Top 10 Plants for Clay Soil
Slow-draining clay soil makes life difficult for many plants. Not to worry: these 10 plants for clay soil thrive in it.
Scarlet Runner Bean
Phaseolus coccineus • annual to Zone 7
The scarlet runner bean is grown for its lavish flowers. This fast-growing vine thrives in full sun but tolerates shade. Most runner bean flowers are bright red, but if you’d rather have white ones, try the Dutch cultivar.
Varieties include Athyrium and Osmunda • Zones 2 to 10
This leafy plant is so popular that an entire society is devoted to them. The American Fern Society celebrates the 12,000-plus species available today.
Why we love it: Ferns are so versatile, you can find a plant for just about any growing condition: sun or shade, indoors or out.
Coreopsis spp. • Zones 3 to 11
Also known as tickseed and butter daisy, coreopsis blooms from late spring through late summer. All varieties are pretty as cut flowers, and their bright hues entice butterflies.
Panicum virgatum • Zones 4 to 9
The drooping spikes of this grass grab attention all year long, especially once the purple-green flowers emerge in early fall. Reaching up to 7 feet high, switchgrass thrives in moderately fertile soil.
Iris ensata • Zones 4 to 9
Among the showiest and most recognizable garden flowers, Japanese iris is a beloved beardless variety and a great plant for clay soil. As long as the soil is moist, it’s more adaptable than bearded types.
Rudbeckia spp. • Zones 3 to 9
Blooming from summer to fall, this beauty comes in reds, oranges and yellows. No matter what flowers you already have growing in your garden, black-eyed Susan will be a winning addition.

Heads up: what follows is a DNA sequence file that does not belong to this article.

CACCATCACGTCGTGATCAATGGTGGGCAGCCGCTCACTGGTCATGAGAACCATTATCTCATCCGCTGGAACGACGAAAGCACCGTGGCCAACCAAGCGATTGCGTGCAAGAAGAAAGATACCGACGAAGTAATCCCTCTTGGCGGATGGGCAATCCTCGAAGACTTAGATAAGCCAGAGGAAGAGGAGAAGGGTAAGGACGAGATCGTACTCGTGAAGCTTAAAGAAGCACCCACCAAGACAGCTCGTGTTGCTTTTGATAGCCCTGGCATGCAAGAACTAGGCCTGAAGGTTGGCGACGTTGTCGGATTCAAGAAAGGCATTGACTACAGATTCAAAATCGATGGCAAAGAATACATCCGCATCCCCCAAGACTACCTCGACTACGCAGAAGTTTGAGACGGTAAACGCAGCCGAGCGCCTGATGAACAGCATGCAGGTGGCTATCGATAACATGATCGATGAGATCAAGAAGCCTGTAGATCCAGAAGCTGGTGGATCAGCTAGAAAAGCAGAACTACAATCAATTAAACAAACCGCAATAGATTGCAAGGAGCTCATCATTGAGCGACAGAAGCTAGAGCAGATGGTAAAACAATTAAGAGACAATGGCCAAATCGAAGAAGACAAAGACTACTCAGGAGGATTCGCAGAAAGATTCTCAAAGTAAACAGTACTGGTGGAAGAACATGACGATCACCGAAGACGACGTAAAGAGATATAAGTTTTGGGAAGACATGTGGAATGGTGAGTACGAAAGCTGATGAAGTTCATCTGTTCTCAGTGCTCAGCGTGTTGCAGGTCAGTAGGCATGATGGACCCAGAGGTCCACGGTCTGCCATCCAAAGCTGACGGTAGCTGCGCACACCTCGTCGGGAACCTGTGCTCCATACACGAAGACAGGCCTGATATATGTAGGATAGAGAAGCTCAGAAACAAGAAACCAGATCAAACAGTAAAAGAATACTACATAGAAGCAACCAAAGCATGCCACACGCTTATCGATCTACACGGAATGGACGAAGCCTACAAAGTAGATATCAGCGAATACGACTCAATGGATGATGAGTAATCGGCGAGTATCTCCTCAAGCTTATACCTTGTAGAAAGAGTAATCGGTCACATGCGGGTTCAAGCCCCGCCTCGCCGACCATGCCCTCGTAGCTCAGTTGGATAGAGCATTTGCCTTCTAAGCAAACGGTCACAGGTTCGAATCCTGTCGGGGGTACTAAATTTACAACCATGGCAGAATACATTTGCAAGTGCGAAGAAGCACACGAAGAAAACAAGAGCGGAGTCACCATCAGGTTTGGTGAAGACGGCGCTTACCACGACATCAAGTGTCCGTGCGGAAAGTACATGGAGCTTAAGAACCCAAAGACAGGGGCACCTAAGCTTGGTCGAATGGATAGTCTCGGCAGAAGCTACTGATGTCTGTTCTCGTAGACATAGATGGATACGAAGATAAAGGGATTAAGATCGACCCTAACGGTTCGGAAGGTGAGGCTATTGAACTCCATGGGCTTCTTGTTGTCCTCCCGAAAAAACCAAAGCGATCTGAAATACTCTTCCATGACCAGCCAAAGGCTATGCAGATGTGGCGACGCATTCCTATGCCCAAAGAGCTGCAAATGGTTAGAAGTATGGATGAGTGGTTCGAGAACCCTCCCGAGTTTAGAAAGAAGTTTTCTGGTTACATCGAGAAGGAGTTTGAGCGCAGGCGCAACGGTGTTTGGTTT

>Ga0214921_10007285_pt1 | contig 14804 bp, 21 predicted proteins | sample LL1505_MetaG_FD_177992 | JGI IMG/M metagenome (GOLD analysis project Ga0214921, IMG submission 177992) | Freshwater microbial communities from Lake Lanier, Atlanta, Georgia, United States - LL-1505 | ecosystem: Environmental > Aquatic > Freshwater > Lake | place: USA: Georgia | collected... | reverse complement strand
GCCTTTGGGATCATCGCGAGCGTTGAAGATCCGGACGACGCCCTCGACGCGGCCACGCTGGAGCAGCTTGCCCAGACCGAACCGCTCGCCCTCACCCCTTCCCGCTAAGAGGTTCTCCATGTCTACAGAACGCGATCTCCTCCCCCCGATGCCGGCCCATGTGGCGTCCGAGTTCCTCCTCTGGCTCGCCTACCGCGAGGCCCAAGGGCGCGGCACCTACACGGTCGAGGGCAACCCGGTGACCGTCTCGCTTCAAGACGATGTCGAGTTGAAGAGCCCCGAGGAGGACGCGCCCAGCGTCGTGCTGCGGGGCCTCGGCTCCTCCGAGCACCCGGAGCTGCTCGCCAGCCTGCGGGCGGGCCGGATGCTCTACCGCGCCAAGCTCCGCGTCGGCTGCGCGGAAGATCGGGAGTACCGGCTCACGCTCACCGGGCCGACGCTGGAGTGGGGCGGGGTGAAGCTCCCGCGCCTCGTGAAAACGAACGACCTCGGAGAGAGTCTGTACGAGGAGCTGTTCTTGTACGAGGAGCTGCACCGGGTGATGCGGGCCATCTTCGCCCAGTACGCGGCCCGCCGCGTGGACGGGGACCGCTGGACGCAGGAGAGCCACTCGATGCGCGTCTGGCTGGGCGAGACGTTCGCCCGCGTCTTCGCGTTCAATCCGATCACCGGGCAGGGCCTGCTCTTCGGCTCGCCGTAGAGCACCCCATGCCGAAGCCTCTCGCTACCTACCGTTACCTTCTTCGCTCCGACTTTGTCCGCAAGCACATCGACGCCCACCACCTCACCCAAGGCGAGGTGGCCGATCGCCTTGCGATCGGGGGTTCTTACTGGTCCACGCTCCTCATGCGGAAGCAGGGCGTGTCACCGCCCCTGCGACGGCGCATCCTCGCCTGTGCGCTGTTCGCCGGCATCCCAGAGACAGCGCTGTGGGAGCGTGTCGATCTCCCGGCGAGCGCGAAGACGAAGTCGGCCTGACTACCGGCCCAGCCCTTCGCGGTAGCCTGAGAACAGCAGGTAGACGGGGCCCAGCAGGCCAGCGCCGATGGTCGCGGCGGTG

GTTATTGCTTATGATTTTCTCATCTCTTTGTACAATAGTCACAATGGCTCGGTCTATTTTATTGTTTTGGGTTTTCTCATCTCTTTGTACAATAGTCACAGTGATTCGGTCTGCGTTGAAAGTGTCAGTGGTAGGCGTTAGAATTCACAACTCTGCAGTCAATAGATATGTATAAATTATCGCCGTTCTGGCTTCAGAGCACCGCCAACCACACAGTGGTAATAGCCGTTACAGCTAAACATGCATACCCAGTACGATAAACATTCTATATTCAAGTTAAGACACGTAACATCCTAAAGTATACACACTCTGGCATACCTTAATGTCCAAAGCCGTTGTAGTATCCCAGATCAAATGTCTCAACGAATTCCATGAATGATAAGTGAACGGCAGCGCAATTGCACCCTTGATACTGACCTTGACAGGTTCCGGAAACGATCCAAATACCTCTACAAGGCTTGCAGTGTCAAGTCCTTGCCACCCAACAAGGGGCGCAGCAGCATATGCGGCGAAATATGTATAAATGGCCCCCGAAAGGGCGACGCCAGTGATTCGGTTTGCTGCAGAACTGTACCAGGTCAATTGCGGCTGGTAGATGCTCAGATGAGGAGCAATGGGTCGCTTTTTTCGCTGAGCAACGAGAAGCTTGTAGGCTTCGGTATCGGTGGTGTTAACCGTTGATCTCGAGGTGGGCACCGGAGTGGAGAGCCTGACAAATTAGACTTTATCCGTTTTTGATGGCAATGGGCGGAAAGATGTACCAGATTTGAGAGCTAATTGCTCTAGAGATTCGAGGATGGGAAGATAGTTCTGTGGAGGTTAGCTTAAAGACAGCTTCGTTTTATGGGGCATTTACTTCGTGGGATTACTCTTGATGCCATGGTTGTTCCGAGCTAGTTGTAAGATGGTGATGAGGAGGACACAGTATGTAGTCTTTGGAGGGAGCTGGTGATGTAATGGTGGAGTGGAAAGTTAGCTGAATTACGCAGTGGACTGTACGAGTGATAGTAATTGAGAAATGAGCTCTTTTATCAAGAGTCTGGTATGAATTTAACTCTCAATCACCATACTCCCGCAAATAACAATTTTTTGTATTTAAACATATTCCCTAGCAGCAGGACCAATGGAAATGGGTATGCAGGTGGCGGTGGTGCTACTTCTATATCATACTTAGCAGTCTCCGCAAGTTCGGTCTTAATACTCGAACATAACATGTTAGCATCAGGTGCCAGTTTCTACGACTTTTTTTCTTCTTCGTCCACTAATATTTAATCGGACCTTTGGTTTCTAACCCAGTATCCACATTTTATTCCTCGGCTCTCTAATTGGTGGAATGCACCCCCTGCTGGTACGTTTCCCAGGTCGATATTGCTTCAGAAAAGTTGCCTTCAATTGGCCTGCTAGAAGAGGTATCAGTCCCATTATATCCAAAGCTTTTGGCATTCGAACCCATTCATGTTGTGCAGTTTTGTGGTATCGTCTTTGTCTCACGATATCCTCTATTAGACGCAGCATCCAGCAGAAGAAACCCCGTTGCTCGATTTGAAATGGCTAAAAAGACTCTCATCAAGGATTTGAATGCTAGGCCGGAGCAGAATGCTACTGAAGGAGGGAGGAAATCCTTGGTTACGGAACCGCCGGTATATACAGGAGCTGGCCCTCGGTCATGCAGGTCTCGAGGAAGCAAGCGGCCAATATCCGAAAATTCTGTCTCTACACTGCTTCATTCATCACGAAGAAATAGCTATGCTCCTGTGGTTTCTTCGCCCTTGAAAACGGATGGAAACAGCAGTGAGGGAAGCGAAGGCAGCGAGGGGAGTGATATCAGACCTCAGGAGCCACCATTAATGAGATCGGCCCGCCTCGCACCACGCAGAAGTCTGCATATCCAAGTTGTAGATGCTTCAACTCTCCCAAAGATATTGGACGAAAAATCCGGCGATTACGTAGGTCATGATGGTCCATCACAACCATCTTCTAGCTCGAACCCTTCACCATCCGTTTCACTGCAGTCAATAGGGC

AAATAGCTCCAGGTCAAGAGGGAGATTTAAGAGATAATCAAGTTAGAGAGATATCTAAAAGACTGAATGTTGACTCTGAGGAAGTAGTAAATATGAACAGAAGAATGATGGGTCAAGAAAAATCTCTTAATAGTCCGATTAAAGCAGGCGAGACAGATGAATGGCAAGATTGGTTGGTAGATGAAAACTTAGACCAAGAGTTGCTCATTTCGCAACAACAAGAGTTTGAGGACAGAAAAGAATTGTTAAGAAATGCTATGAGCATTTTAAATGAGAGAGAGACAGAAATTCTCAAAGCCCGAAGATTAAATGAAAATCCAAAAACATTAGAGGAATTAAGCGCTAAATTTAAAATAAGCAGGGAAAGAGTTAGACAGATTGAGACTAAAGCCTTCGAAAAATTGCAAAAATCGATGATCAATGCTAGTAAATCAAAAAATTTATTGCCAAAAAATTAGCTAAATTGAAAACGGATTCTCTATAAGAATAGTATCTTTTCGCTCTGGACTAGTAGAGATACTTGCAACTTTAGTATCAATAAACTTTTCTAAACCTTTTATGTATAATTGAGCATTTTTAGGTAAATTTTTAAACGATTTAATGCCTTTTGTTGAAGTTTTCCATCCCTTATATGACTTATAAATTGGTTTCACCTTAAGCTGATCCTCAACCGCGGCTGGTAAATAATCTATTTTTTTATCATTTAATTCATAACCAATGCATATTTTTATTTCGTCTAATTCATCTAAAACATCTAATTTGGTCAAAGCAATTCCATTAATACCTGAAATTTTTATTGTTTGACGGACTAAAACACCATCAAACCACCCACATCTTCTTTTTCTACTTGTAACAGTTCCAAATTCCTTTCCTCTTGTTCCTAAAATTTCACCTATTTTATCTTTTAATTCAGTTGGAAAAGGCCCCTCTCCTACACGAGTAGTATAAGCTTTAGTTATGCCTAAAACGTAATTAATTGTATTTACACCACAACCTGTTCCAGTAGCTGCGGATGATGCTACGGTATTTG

Viburnum spp. • Zones 2 to 9
Boasting large clusters, viburnums are real head-turners, reaching up to 30 feet high. Ample and consistent moisture is the only requirement for these, apart from some pruning to maintain their good looks.
Aster spp. • Zones 3 to 8
Wonderful as cut flowers, asters make any garden burst with color, particularly at the end of the growing season. From tiny alpine varieties to giants that reach 6 feet tall, this plant prefers full sun to partial shade.
Gardener’s Secret: If you live in a northern area, plant asters early so they have time to settle in before winter.
Potentilla fruticosa • Zones 2 to 7
When many other flowering shrubs’ colorful show is all but a memory, potentilla, or bush cinquefoil, is just beginning its long blooming season. The blossoms of this drought-tolerant plant will last until the first hard frost and is one of the best plants for clay soil.
Hemerocallis • Zones 3 to 10
In summer breezes, trumpet-shaped daylilies seem to nod on their 10-inch to 4-foot stems. Reliable, hardy plants, daylily varieties bloom from early summer to first frost, each flower lasting just one day.